Mickey Rourke, face like a heavy bag, dingy winter coat kept alive by duct tape and staples. Fake tan, stringy weathered blonde hair, hanging with former wrestlers at an autograph signing that resembled a wake or a senior home with merch and photo opps. Banging twenty somethings with beefcake fetishes then retreating back to his rusted trailer on the edge of town, letting down his forgotten daughter for the LAST time but never the few remaining diehard fans that give him an air of invincibility and duty from his formerly famous and currently pitied celebrity. Marisa Tomei, the hands of time reminding her she can maybe pull off 32 years old on the pole but some wise ass frat boy will see the truth and announce it after getting turned down by the younger hotter pieces of ass.
This is the world of 2008’s The Wrestler, a feel-good tragedy by Darren Aronofsky. Much has been made about Rourke’s return to Hollywood after a decade plus of exile and boxing, weightlifting, and plastic surgeries gone awry. I thought his role as Marv in Sin City was more charming and damning as a comic book super freak with the heart of a saint, but Randy “The Ram” Robinson, well, you see guys like him everyday — you just might not know what they once were. You see The Ram driving a tractor trailer or doing demolition downtown. You see him working the forklift at Loew’s or delivering pizza in a busted up Lincoln. But Rourke’s character will have none of that. He belongs in the ring.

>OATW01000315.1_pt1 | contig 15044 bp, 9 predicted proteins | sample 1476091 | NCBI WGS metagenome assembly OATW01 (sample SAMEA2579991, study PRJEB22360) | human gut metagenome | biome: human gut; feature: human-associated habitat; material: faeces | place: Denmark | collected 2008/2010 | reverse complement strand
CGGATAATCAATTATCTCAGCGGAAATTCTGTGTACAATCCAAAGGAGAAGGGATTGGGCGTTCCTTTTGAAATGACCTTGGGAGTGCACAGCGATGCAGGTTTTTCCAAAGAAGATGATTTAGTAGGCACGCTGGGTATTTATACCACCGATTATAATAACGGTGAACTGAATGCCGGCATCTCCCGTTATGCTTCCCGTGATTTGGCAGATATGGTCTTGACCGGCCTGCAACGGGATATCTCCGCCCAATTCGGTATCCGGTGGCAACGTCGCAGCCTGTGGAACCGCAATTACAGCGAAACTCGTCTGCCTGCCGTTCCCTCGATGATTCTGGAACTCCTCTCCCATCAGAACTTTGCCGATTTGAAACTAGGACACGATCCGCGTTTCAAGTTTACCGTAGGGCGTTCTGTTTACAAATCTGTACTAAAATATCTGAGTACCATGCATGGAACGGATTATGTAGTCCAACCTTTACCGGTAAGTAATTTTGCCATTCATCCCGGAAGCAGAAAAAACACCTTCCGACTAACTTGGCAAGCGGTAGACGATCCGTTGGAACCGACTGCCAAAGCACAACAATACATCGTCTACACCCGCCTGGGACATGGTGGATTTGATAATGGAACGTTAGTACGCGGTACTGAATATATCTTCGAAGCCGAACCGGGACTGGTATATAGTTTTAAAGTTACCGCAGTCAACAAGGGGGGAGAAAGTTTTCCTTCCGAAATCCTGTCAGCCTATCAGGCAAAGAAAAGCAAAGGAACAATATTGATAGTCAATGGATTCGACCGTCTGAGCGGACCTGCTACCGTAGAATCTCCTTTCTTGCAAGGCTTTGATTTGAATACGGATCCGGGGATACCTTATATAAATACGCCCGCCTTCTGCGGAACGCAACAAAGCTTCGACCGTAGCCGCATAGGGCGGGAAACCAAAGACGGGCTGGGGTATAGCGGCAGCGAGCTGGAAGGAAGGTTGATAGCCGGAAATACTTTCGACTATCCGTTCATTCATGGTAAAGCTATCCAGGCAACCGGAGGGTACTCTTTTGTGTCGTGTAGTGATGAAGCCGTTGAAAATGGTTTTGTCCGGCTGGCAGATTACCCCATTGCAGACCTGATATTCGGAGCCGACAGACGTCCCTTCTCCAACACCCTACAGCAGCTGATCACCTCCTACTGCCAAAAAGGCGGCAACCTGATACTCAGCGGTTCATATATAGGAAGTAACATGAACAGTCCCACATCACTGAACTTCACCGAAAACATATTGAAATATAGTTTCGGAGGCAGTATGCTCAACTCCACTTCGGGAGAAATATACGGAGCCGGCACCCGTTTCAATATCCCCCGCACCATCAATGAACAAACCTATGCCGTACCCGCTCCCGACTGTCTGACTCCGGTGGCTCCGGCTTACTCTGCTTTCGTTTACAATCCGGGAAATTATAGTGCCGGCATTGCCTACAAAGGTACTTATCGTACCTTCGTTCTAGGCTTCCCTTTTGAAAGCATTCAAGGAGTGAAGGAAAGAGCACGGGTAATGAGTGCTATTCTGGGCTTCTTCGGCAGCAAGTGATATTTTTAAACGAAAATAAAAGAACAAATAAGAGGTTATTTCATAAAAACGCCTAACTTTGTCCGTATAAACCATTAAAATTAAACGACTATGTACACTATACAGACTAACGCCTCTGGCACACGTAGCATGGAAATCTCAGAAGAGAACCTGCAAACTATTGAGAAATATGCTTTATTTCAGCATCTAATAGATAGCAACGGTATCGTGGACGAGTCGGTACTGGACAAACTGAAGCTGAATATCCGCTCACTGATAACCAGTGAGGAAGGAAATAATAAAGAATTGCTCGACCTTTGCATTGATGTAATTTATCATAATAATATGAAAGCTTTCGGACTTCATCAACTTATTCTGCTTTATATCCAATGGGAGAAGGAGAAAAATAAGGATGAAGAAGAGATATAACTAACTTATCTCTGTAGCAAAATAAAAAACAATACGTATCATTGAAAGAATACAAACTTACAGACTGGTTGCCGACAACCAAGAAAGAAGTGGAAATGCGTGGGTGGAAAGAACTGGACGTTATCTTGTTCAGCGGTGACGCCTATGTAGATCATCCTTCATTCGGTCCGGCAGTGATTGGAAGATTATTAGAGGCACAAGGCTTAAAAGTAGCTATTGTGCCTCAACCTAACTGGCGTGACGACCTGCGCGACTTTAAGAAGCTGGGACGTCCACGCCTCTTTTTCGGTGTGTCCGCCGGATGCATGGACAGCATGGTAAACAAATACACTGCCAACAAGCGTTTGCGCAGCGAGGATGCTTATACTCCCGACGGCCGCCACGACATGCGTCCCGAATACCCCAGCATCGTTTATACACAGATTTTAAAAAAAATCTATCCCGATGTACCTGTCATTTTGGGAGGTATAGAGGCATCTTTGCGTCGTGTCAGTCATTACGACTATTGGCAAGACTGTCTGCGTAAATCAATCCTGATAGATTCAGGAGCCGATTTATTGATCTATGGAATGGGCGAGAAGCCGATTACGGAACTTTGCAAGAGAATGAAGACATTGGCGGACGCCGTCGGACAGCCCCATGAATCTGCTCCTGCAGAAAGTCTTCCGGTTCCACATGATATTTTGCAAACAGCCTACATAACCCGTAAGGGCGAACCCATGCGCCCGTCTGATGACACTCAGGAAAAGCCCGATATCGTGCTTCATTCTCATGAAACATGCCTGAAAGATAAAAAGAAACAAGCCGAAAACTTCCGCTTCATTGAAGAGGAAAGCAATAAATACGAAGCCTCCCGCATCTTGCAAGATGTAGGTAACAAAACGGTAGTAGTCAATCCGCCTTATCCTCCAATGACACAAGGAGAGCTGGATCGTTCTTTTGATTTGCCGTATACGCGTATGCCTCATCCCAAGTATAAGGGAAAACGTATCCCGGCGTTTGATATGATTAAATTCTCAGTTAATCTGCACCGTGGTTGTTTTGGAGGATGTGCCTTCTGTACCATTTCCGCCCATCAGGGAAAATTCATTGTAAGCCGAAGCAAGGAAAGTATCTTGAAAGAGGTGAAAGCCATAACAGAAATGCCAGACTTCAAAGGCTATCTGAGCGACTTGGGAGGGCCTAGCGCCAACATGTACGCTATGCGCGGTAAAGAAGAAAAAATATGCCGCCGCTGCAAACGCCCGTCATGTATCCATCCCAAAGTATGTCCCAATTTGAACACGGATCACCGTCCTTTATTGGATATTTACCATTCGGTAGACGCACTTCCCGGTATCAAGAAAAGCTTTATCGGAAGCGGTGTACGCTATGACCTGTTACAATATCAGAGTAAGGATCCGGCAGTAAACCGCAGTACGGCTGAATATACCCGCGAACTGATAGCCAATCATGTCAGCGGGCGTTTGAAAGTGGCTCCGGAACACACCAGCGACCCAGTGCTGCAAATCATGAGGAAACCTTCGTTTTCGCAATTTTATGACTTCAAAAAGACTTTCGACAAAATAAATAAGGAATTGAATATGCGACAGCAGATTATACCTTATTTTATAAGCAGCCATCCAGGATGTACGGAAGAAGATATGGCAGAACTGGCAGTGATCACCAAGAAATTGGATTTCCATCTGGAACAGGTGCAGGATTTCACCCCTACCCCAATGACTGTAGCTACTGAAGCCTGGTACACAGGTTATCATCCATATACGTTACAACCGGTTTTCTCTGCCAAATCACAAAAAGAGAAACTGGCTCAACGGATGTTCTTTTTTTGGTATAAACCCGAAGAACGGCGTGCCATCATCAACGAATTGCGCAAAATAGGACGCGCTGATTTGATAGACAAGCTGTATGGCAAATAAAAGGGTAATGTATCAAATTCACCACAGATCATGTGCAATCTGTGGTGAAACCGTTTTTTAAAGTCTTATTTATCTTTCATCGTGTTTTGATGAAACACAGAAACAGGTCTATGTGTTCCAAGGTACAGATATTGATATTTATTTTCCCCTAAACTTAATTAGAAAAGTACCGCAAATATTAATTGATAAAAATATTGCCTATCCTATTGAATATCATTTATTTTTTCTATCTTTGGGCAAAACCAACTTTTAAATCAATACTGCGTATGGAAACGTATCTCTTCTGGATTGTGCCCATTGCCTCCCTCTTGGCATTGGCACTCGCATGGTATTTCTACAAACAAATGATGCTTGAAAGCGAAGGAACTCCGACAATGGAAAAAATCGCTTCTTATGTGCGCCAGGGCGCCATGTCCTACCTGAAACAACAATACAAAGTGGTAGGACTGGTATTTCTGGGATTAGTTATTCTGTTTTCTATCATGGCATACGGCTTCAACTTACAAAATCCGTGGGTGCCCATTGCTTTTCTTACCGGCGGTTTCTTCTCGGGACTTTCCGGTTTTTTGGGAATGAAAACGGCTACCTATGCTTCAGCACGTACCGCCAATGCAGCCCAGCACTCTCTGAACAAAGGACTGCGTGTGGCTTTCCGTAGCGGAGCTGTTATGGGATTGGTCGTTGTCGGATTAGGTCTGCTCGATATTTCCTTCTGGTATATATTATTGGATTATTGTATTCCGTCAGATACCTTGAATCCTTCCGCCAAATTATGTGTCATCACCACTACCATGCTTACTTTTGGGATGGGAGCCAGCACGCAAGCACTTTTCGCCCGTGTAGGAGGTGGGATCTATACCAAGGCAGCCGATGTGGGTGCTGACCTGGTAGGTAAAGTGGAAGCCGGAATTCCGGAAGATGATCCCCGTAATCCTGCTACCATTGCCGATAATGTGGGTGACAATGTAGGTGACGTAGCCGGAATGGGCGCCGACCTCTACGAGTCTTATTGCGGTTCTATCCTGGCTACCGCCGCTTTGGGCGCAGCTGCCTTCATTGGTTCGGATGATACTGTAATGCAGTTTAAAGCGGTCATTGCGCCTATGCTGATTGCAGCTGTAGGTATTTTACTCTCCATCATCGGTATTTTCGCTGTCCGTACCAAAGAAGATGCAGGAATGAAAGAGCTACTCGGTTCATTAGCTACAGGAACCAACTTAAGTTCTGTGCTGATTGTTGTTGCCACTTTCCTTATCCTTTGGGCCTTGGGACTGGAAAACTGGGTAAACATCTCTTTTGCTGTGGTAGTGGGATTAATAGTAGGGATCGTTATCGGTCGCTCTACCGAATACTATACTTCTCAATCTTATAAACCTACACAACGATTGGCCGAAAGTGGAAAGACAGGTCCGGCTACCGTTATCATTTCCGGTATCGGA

The Wrestler asks this question: if your calling in life will eventually kill you, do you know the ledge or are you obligated to keep going? Is death the ultimate price or the grand prize? The badge of honor or the body bag? Cause The Ram will tell you for sure, living like this ain’t no prize.
The #23 scene of the decade gives you a glimpse of Randy combining his wrestling persona with his everyday life of eating shit to pay the bills: working part time at the deli counter at a supermarket. He’s alive. He’s charismatic. He’s slicing up a half pound of roast beef. He’s charming the pants off old ladies like they’re eye candy at Royal Rumble. He’s writing up orders, breaking balls, recommending lunch meats, and oblivious to the ridiculous scene of a beefed up animal in a hairnet pulling out chicken salad in the freezer. Go deep! he says as he floats a package of cold cuts to a guy’s basket. He’s joyful because he’s losing himself in something so sad and entertaining, the same way he does earlier in the film when a freak is stapling five dollar bills to his body in the ring.
You watch this seen and realize that Randy just needs an audience, whether it’s on pay-per-view or at the deli counter. That’s the feel good. The tragedy is knowing that moments like these cannot sustain The Ram, that he cannot walk away from that which he is built for, even when it almost guarantees a painful death. Maybe it all could be different if the damn manager at Acme would toss the Ram a couple more hours each week behind the counter. I mean really, what exactly is The Iron Sheik up to these days anyway?